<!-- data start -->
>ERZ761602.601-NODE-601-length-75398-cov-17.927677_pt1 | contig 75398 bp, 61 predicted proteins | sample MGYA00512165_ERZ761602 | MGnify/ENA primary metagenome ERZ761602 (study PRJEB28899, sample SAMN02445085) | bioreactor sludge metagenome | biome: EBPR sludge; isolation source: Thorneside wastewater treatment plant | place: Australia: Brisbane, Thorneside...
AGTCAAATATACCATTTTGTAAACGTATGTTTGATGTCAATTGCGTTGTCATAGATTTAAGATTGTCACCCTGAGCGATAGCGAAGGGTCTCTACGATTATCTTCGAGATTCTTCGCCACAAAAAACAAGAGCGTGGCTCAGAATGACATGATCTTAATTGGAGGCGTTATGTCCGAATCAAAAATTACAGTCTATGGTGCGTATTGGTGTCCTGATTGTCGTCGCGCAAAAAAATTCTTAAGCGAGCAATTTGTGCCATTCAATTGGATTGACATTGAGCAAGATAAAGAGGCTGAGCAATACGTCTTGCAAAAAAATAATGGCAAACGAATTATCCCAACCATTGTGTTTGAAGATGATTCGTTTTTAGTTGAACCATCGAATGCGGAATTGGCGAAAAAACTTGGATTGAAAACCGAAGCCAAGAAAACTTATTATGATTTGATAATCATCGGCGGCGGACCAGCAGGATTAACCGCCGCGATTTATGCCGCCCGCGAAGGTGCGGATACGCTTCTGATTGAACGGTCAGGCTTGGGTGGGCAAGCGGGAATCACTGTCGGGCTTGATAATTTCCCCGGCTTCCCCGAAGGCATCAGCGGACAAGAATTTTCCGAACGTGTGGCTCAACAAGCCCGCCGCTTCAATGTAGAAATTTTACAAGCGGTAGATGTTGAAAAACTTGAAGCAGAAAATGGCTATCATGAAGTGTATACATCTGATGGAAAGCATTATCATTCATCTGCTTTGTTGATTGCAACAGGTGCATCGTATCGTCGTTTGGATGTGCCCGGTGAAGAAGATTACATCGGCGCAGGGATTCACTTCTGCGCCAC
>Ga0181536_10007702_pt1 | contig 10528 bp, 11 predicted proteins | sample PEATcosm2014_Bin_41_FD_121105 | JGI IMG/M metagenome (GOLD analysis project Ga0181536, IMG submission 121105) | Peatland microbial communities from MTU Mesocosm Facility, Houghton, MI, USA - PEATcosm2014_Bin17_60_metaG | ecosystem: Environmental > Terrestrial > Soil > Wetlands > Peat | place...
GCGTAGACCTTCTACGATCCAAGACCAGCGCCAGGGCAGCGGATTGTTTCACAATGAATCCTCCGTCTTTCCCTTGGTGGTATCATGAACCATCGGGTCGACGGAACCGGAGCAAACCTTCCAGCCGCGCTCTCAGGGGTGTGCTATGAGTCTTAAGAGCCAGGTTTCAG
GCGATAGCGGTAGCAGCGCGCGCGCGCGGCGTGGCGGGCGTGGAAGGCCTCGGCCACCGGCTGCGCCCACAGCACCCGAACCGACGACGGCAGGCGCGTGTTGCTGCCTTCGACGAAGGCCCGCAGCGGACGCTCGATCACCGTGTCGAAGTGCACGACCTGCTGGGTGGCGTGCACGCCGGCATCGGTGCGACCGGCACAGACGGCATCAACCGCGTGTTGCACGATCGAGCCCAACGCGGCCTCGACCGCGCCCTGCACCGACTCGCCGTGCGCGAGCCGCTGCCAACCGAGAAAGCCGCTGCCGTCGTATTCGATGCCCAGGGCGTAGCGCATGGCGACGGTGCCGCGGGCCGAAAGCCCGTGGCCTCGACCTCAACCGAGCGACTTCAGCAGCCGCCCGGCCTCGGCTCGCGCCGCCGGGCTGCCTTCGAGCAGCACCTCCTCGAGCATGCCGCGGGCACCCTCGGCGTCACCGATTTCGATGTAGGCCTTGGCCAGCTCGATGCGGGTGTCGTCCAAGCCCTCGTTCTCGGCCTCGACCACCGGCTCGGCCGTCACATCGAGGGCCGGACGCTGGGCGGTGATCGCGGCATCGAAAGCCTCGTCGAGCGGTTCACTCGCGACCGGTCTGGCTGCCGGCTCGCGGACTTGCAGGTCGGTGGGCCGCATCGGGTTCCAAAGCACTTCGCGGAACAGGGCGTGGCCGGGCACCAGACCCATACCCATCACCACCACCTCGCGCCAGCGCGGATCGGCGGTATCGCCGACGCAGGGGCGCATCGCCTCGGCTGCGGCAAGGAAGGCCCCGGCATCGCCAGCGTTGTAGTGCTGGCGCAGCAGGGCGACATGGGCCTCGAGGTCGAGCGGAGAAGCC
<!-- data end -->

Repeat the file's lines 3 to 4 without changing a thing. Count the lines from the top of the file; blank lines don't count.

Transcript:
>Ga0181536_10007702_pt1 | contig 10528 bp, 11 predicted proteins | sample PEATcosm2014_Bin_41_FD_121105 | JGI IMG/M metagenome (GOLD analysis project Ga0181536, IMG submission 121105) | Peatland microbial communities from MTU Mesocosm Facility, Houghton, MI, USA - PEATcosm2014_Bin17_60_metaG | ecosystem: Environmental > Terrestrial > Soil > Wetlands > Peat | place...
GCGTAGACCTTCTACGATCCAAGACCAGCGCCAGGGCAGCGGATTGTTTCACAATGAATCCTCCGTCTTTCCCTTGGTGGTATCATGAACCATCGGGTCGACGGAACCGGAGCAAACCTTCCAGCCGCGCTCTCAGGGGTGTGCTATGAGTCTTAAGAGCCAGGTTTCAG